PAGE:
Intrauterine Contraception (IUD)

An IUD (intrauterine device) is a small T-shaped piece of plastic or metal that a health care provider places in a woman’s uterus to prevent pregnancy. Plastic strings tied to the end of the IUD hang down through the opening of the uterus (cervix) into the vagina. These strings are not visible on the outside of a woman’s vagina.

As with other forms of birth control, IUDs do not protect from STDs (sexually transmitted diseases).

Types of IUDs

There are two types of IUDs that are approved in the United States:

ParaGard IUD (Copper):

  • Mechanism of action: the copper acts as a spermicide making the sperm unable to move or reach an egg.
  • Length of use: The copper IUD is approved for use for 10 years.
  • Effects on menstrual cycle: Because this is a nonhormonal form of contraception, women using the copper IUD will continue to have menses similar to before initiating the IUD. Twenty percent of users will complain of heavier periods and/or more painful cramps; this usually improves with time.

Mirena IUD (levonorgestrel):

  • Mechanism of action: The Mirena IUD releases a progestin hormone which helps to thicken the cervical mucus to prevent sperm from reaching an egg. It also helps to decrease ovulation in some cycles.
  • Length of use: The Mirena IUD is approved for use for five years.
  • Effects on menstrual cycle: At least half of users will report light periods. Twenty percent of users will say they no longer have periods. It is common, however, during the first three to six months of use to have irregular bleeding in the form of daily spotting.

Safety and effectiveness of IUDs

IUDs are safe and very effective in preventing pregnancy, with less than 1 percent of women using the device becoming pregnant. IUDs provide women extended pregnancy protection without the hassle of taking daily pills (which can fail when taken inconsistently), or other contraceptive options that must be maintained regularly (such as vaginal rings, birth control shots or hormonal implants). Once an IUD is in, it works as a very effective form of contraception.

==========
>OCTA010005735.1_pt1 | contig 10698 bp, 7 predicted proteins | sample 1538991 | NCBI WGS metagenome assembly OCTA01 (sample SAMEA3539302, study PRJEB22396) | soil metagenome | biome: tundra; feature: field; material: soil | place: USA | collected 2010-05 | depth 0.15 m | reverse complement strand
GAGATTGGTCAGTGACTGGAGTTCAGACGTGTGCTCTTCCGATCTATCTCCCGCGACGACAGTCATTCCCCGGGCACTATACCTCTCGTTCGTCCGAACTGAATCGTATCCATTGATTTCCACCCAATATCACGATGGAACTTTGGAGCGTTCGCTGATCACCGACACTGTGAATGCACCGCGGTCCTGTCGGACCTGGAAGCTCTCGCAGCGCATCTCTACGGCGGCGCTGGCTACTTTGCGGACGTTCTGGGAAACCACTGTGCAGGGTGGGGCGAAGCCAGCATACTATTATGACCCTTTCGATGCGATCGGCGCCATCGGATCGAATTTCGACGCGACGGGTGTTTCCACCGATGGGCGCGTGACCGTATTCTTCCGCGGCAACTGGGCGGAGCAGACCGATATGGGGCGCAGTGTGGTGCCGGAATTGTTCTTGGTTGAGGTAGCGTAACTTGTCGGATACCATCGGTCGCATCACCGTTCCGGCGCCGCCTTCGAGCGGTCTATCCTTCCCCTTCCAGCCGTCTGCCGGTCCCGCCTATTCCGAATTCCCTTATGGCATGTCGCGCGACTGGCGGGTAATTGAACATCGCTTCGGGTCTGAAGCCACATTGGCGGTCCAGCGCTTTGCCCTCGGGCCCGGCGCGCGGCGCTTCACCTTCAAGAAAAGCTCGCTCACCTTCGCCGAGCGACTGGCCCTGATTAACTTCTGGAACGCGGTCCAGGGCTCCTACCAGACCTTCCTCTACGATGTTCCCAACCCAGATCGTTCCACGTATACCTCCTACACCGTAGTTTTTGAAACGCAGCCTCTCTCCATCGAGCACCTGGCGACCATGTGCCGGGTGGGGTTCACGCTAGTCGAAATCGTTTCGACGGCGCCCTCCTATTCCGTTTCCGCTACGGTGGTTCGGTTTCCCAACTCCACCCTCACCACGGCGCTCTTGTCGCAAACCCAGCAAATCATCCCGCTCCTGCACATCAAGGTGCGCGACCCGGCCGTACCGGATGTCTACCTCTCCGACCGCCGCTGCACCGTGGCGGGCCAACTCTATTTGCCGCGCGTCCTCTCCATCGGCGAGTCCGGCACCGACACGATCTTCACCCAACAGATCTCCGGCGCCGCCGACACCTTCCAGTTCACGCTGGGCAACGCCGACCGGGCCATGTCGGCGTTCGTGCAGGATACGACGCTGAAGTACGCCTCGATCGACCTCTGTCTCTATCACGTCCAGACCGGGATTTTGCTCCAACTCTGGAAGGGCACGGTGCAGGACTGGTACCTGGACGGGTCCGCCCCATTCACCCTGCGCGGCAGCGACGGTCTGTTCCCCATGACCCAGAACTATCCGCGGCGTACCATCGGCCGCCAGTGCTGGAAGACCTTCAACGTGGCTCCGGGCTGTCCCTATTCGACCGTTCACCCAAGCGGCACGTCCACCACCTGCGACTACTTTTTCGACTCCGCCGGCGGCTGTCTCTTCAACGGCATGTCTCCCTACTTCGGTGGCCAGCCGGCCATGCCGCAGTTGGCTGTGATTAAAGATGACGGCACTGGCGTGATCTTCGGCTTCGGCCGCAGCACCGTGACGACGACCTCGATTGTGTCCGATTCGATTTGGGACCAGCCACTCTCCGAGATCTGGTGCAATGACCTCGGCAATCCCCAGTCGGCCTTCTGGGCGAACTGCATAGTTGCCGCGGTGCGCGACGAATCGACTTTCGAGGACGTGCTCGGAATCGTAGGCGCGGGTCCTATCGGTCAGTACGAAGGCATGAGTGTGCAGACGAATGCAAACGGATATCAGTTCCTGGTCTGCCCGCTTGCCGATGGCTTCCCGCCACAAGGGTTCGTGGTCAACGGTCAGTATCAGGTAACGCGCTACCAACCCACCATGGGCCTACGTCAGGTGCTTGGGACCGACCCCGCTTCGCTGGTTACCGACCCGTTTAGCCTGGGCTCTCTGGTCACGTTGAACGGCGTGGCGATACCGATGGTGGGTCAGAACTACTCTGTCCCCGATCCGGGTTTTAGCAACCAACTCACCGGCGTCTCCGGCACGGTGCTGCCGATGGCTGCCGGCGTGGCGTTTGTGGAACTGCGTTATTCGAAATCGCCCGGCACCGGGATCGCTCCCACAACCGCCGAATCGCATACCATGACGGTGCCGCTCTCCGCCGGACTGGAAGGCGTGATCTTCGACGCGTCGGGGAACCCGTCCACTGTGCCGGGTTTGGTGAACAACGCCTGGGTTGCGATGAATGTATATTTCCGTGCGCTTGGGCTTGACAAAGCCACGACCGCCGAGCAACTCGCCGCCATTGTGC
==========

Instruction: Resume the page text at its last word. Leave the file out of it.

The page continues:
All medications carry risk, so it’s important to discuss birth control options with your medical health professional.

Benefits of IUDs for contraception

Once the IUD has been inserted, protection can last up to 10 years, depending on the type of IUD, and there is no daily pill or activity to remember before sex.

The ParaGard IUD does not affect a woman’s hormone levels. The Mirena IUD also reduces menstrual cramping and bleeding. All IUDs can be safely used during breastfeeding.

Once the IUD has been removed, the ability to become pregnant returns quickly.

The ParaGard IUD can also be used as emergency birth control to prevent pregnancy after unprotected sex. If inserted within five days after unprotected sex, it can help reduce the risk of pregnancy by 99.9 percent.

Risks of IUD birth control

On rare occasions, an IUD can come out without the woman noticing, increasing the risk of a woman becoming pregnant during intercourse. Do not use an IUD if you:

  • Think you might be pregnant.
  • Have had a pelvic infection following childbirth, miscarriage or abortion within the last three months.
  • Have unexplained bleeding in your vagina.
  • Have a uterine perforation during IUD insertion.
  • Have pelvic tuberculosis.
  • Have cervical cancer that hasn’t been treated.
  • Have uterine cancer.

Do not use the ParaGard IUD if you have an allergy to copper, Wilson’s disease or an inherited disease that blocks the body’s ability to get rid of copper.